JW: Now that I’m thinking about it, what happened at those sessions is that they exposed the things you had to work on. You realized what you didn’t know. It inspired me to practice.
SK: It helped you focus?
JW: It helped me get ready for next weeks jam, we wanted to impress Chuck!
MG: For me, I think I didn’t know any tunes. At that point I think I knew maybe ten tunes.
SK: You’ve described how everybody went to the sessions hoping to play with Chuck; yet everyone was a little fearful as well. Did the sessions every take on a little bit of the feeling of something like a “Segovia Master Class”?
DM: I think it was like that.
DM: It was like that in a way. I don’t know how many guys showed up, just watching and learning. I guess it was a master class.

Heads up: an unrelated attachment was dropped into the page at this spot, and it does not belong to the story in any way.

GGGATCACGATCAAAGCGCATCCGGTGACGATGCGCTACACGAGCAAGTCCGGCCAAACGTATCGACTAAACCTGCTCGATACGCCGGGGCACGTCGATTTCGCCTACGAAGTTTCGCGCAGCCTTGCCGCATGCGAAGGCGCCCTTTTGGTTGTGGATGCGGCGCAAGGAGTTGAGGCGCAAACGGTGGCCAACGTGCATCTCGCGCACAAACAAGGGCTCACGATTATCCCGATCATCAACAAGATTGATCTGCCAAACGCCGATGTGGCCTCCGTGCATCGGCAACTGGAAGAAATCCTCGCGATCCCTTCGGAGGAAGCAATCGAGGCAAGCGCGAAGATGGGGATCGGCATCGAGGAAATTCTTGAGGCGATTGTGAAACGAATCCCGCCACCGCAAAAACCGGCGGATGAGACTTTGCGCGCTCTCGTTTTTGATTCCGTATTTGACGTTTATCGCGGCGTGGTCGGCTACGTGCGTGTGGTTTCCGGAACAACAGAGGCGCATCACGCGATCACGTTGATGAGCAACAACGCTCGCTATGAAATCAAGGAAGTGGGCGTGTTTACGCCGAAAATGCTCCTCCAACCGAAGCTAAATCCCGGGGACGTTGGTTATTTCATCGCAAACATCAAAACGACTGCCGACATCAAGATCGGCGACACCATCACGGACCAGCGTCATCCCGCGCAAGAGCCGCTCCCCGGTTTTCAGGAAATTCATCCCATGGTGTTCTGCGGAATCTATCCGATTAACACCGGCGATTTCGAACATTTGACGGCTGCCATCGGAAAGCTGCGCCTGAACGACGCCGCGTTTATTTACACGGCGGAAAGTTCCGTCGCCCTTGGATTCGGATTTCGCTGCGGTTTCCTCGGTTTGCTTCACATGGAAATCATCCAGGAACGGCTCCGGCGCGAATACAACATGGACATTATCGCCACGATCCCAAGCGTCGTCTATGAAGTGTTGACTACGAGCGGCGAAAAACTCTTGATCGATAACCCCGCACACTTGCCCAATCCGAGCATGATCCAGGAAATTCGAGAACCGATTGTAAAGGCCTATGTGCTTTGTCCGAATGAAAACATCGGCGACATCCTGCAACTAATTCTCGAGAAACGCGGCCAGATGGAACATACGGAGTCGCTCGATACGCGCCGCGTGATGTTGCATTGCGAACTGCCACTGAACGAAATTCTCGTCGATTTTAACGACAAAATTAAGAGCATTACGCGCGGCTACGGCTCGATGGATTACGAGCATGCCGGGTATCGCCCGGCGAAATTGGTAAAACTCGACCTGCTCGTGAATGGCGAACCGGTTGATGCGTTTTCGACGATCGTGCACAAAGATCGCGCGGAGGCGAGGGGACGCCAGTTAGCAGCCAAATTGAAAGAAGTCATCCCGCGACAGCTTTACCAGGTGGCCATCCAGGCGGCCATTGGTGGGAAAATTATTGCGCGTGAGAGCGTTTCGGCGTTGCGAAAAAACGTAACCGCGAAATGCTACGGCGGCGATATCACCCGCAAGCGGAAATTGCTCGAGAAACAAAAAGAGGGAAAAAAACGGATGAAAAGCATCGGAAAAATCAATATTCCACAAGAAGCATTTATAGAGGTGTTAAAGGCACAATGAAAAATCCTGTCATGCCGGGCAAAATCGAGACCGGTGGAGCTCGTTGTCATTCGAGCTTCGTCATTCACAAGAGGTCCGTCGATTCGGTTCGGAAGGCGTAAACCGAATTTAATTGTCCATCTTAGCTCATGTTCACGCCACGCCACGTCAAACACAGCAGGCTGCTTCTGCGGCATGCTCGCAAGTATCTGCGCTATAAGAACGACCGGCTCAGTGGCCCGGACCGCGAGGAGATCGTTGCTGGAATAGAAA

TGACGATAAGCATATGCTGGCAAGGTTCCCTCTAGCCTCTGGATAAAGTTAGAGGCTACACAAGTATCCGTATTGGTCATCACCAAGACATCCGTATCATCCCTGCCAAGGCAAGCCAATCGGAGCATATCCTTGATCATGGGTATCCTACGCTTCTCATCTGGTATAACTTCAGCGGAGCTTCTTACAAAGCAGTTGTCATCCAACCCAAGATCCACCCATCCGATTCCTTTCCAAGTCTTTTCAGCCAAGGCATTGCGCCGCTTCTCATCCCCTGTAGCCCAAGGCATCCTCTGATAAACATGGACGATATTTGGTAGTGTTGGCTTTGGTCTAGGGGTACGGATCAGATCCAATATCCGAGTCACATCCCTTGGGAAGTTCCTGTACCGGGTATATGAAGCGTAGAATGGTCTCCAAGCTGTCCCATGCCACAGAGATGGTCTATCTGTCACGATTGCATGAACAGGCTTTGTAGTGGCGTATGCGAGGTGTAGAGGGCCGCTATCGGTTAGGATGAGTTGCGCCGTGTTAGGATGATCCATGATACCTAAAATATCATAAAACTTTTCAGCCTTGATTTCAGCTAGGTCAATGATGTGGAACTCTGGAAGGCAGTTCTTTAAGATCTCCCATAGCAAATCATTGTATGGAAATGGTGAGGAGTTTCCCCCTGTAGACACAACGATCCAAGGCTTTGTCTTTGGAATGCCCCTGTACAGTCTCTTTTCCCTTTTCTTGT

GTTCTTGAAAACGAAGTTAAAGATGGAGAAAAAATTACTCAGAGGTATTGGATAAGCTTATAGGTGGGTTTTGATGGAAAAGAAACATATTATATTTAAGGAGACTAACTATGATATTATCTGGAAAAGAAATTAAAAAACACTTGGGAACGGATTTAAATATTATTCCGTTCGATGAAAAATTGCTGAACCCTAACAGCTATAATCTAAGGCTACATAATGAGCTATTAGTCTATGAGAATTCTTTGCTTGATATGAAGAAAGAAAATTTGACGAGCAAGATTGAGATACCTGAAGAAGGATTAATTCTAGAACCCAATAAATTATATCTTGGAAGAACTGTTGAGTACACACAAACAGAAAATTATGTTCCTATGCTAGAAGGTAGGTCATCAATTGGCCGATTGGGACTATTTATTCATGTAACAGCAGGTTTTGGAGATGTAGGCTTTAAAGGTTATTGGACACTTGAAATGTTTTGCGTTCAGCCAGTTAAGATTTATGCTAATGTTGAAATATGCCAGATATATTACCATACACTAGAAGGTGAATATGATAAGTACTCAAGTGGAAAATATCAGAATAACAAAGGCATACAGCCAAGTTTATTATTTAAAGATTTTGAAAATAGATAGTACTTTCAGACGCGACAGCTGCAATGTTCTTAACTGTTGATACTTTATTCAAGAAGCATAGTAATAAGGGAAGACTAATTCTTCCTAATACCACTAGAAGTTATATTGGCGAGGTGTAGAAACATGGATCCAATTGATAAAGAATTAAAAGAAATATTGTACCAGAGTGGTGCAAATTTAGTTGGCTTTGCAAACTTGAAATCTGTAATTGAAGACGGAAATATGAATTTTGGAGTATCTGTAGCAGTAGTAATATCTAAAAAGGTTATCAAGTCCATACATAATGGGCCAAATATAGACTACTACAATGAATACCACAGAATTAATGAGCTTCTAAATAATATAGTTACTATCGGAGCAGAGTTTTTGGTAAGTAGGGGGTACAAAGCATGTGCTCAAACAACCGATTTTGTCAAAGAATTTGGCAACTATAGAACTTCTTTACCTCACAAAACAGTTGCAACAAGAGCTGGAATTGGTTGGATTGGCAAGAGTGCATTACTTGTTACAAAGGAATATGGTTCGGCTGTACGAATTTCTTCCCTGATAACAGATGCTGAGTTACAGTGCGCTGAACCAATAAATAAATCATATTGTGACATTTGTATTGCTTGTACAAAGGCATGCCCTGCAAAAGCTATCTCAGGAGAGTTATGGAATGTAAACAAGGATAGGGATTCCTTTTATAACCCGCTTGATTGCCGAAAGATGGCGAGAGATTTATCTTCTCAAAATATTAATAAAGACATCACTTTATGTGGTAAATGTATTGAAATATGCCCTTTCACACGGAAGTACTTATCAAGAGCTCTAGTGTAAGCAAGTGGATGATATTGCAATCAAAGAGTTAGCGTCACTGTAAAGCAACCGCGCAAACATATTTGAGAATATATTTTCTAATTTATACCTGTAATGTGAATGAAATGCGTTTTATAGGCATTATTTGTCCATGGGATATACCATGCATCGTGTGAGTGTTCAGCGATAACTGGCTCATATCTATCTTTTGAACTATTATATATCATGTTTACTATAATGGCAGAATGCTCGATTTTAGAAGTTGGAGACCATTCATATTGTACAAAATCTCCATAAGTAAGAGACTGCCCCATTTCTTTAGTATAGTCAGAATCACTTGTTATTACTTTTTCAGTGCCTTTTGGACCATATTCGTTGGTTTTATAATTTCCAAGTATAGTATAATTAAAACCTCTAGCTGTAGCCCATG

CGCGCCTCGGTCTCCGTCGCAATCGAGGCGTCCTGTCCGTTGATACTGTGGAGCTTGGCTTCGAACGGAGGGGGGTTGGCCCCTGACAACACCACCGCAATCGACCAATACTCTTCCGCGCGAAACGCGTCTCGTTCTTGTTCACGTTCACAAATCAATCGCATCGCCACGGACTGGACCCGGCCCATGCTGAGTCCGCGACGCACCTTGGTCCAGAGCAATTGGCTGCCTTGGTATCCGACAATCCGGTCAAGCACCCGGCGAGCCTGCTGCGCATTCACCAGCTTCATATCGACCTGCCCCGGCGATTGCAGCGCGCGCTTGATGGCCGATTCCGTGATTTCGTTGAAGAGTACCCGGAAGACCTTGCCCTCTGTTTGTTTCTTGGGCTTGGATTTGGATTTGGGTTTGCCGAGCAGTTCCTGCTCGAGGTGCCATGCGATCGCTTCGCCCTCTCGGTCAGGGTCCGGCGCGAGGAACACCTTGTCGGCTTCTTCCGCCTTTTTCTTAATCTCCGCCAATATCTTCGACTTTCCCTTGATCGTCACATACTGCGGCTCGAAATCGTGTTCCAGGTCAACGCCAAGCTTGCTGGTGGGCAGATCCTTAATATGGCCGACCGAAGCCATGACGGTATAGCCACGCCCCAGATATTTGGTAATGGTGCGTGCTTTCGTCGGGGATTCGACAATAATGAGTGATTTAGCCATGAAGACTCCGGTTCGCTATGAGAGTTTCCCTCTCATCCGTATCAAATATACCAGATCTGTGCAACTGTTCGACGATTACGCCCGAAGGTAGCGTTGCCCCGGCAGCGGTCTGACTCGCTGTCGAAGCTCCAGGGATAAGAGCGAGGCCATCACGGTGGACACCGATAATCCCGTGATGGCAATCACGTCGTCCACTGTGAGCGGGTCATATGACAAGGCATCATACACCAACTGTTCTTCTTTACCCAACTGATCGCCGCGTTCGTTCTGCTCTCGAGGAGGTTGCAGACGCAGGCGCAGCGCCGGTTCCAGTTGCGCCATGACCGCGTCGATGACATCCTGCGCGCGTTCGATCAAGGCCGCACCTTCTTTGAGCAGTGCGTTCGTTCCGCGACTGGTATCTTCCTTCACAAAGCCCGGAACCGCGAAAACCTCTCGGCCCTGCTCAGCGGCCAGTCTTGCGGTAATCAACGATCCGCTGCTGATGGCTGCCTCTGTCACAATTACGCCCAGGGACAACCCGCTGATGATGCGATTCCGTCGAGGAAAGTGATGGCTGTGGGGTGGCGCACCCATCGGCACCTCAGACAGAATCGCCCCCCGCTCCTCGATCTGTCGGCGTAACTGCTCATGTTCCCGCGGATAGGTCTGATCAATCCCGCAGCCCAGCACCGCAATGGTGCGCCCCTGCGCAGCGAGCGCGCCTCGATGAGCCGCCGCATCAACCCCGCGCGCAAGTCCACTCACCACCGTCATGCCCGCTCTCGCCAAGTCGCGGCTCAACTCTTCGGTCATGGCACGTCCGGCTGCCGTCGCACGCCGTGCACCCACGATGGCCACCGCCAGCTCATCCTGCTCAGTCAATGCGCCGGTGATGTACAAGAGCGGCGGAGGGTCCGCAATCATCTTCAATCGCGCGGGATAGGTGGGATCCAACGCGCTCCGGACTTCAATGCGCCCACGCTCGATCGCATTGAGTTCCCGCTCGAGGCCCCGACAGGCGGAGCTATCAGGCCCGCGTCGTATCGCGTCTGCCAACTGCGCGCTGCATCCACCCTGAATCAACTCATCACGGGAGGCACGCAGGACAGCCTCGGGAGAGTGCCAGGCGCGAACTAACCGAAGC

CB: I’ll tell you one thing about Chuck. Though all of us had different relationships with him for whatever the reasons, he instilled a lot of confidence in people. If he liked something you played, you knew it. He’d give you a smile or something just to reinforce something positive you might have done. You looked at him, and if he approved of something you played, you felt like you were making progress.
MG: How come Lou never played in the sessions?
SK: Lou never played?
JW: He played once or twice.
CB: He was too busy recording!
MG: He was the host.
DM: (mischievously) Lou pulled me over to the side one night and whispered, “You know, I’m better than Chuck.”
All: Loud laughter.
SK: Lou described himself as playing opera on the guitar. What do you think he meant by that?
CB: There was a piano player who was also a voice teacher and had a gig in this restaurant. All these opera singers would come in and he’d accompany them, and Lou played with them on guitar.
DM: (breaks into an aria from “I Pagliacci”)
SK: Keep singing Dom, this is being recorded and I’ll see that it goes on the JJG website!
DM: (Flashes an ambiguous smile that is somewhere between “Uh-oh” and “I dare you”.)